Steel sheet piles can be utilized for temporary soil and water retention applications, with profiles and lengths to suit anything from the smallest to the biggest task.

Steel sheet piles can be driven, extracted and reused many times, making them a top solution in terms of circular economy and environmental life cycle considerations.

Steel sheet piles have been used for temporary applications for decades because they save time and money on site. Given the reusability of these sections, there are several business models to optimize the economy of a project: sheet piles can be rented, purchased for re-sale or for buy-back at the end the project, or kept for future works.

Advantages in the realm of health and safety when using steel sheet piles must also be considered. When it comes to risk, excavations are the most significant hazard in any construction environment. For several reasons, temporary excavations are potentially a greater hazard: low budget, time pressure and lack of engineering attention are often an unfortunate element of temporary works, which have an impact on safety. This is exacerbated with preconceived notions that a safe system of work is generally slower and costlier than a “do nothing approach”. Fortunately, steel sheet piles can contribute to lowering project cost and timeline.

Steel sheet piles’ technical properties further contribute to safety
  1. Ductility: inherent to all steel products. Even when overloaded beyond design limit sheet piles will deform substantially before failing, thus providing warning and time for corrective measures. This is a great advantage compared to materials like concrete or timber that display brittle and catastrophic failure with little or no warning.
  2. Reliability: as steel is homogenous and constant in its properties, it can be relied on to perform as it is expected every time.
  3. Quality control: steel sheet piles are produced in compliance with rigorous European and international standards and undergo strict quality verification measures to ensure fulfilment of the specific section properties and characteristics.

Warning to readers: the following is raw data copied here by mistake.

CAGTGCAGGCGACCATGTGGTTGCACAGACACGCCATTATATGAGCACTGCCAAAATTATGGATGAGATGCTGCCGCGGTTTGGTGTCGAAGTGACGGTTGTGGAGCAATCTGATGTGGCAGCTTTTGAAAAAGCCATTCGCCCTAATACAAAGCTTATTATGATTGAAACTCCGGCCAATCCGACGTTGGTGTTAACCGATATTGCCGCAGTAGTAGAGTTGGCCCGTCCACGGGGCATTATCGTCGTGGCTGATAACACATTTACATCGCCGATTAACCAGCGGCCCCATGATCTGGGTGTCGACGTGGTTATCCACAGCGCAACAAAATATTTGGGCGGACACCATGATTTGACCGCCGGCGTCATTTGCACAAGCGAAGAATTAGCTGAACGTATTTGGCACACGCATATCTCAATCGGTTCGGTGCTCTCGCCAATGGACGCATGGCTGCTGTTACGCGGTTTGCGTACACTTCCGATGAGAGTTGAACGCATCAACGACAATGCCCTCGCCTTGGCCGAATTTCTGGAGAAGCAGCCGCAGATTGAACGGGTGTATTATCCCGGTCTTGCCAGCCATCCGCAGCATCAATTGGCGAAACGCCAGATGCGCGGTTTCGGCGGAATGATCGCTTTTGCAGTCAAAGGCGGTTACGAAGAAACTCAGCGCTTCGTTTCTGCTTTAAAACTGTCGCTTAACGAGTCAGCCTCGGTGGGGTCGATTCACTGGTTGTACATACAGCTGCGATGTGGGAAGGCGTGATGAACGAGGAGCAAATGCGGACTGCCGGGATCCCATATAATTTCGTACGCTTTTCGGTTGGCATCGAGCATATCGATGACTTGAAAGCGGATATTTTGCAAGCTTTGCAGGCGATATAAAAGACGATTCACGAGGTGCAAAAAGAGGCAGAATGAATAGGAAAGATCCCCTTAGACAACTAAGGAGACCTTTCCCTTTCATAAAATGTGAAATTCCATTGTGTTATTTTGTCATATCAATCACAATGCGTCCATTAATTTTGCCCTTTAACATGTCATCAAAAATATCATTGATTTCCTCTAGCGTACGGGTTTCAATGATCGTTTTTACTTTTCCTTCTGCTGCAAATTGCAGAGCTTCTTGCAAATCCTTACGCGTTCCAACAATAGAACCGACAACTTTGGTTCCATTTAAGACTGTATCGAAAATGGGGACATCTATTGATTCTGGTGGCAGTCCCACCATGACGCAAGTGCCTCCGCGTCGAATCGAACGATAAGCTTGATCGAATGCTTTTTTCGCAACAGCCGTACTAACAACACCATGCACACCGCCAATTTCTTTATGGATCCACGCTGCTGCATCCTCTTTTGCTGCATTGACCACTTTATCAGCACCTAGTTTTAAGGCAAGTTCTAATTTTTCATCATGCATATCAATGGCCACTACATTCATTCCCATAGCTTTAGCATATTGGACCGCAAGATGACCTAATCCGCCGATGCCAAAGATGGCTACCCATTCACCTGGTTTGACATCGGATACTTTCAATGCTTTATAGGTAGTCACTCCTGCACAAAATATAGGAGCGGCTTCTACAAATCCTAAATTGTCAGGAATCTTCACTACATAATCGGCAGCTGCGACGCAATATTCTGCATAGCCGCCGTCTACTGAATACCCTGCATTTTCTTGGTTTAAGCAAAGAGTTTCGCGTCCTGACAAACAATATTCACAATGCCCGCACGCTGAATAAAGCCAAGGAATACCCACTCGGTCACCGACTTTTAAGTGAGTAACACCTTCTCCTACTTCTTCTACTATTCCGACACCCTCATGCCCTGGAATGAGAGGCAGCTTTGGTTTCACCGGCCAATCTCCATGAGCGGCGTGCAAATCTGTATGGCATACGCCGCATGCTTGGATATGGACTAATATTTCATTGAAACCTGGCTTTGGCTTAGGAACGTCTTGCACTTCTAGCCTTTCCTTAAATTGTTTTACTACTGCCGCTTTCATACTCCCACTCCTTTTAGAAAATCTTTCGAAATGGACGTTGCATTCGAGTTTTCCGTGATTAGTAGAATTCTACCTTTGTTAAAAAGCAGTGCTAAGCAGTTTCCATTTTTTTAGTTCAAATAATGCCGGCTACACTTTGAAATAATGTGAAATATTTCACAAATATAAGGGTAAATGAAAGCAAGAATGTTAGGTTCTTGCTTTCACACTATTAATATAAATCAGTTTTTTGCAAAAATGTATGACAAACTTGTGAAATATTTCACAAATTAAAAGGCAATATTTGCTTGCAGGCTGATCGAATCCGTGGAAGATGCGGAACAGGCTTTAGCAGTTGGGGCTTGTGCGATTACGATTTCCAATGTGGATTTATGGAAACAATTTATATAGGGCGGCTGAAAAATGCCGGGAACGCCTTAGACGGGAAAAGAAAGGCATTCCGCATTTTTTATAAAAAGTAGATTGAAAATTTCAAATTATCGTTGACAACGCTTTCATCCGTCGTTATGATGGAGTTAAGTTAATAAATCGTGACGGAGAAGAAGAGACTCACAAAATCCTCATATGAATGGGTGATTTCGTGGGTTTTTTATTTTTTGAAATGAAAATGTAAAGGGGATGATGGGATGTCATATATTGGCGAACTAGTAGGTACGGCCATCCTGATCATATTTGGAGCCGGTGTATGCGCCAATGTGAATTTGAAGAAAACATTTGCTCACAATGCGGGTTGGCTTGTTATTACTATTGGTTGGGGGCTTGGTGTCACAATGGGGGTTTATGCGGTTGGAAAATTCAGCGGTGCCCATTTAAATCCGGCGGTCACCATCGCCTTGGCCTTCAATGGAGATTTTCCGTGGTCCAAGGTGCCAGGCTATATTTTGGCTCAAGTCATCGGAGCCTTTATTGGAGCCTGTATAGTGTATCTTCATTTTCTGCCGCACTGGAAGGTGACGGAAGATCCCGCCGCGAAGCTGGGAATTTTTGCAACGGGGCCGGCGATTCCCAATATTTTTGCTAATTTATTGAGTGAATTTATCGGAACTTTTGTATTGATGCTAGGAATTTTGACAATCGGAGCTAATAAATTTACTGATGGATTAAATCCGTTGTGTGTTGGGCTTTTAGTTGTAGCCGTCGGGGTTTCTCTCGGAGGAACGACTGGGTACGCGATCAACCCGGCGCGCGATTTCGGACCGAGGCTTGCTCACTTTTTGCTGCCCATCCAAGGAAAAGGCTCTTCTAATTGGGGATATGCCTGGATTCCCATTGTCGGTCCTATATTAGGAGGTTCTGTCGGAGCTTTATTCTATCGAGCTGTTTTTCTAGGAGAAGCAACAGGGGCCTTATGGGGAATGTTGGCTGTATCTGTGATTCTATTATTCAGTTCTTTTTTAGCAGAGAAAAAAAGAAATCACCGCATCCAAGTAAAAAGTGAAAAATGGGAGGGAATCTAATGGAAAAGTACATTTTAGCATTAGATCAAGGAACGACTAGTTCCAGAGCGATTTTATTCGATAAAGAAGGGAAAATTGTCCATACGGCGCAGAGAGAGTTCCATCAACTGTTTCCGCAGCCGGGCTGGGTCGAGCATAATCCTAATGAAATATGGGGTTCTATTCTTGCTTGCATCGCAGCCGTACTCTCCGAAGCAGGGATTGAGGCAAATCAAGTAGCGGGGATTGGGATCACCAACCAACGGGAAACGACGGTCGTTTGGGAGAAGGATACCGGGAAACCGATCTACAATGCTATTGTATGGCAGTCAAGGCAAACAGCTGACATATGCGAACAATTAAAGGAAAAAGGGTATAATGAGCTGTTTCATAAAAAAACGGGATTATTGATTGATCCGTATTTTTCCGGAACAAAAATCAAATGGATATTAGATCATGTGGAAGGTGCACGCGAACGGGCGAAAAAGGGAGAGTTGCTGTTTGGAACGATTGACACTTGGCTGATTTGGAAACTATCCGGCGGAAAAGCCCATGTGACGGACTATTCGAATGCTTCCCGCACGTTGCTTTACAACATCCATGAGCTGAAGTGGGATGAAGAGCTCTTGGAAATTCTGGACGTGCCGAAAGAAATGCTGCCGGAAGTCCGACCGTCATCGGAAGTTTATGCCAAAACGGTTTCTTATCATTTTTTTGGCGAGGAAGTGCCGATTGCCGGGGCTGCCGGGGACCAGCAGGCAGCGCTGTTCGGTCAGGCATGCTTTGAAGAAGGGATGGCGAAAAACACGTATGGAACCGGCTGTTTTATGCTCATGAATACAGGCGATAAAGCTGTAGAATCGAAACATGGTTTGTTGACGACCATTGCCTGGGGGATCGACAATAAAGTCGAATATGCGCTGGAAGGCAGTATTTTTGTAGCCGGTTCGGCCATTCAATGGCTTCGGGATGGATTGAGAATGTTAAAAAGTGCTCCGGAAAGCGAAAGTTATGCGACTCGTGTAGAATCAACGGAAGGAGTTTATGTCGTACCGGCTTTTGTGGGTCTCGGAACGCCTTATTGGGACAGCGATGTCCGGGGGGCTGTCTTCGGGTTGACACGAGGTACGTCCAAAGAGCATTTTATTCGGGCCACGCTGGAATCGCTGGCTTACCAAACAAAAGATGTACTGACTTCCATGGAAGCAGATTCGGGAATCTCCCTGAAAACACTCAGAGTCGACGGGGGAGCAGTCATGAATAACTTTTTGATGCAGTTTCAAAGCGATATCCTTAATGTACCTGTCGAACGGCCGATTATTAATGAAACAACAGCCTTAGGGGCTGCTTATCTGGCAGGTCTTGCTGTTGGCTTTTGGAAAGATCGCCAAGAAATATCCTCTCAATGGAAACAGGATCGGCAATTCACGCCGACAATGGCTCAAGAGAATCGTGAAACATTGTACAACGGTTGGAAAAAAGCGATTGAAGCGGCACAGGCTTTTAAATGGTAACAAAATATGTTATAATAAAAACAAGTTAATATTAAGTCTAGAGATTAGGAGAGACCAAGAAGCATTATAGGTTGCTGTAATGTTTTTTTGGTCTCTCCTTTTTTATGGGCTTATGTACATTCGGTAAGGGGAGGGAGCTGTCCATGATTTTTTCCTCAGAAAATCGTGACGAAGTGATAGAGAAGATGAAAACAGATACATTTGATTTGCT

In the following temporary scenarios, sheet piles are top choice:
  • Cofferdams in water: steel sheet piles are quite watertight, can resist to large hydraulic pressures, and can be recovered. Strutting systems are easy to install. In cases such as the execution of bridge piers in a river, sheet piles can also act as formwork, and part of the sheet piles used for the cofferdam can be left in place to protect the concrete foundation.
  • Linear excavations such as pipe line installations, where the sheet piles can be installed, extracted and re-installed along the progress of works, allowing great versatility. In combination with many quick to deploy hydraulic and mechanical support systems, adapting the same sheet piles to changing soil, groundwater and even excavation depth along the alignment is possible on the fly.
  • Water retention: considering excavations where open water or a high-water table need to be retained such as bridge piers, abutments or quay wall repairs. In these situations, where even a localized failure in the system unravels quickly into catastrophic and immediate flooding the works, hot rolled steel sheet piles are the solution of choice.
  • Complicated utilities installation and repairs: when excavations have to progress around existing utilities requiring non-regular layouts. This can be accommodated by the steel sheet piles versatility.
  • Limitation of settlement in nearby structures and services: given the sheet pile’s capacity to retain water and soil, the pumping required for dry works in an excavation is minimized. This in turn minimizes risk of settlement due to drawdown of water table.
Common mistakes: Soft soils of high plasticity (soft clays) give a false sense of security as they display a certain amount of free standing time. Unfortunately, without a properly designed retaining system, these types of soil will eventually move or even collapse, causing large ground settlements or basal heave of the excavation. By providing a sufficiently long sheet pile, these issues can be avoided.
Dernière modification : janvier 18, 2019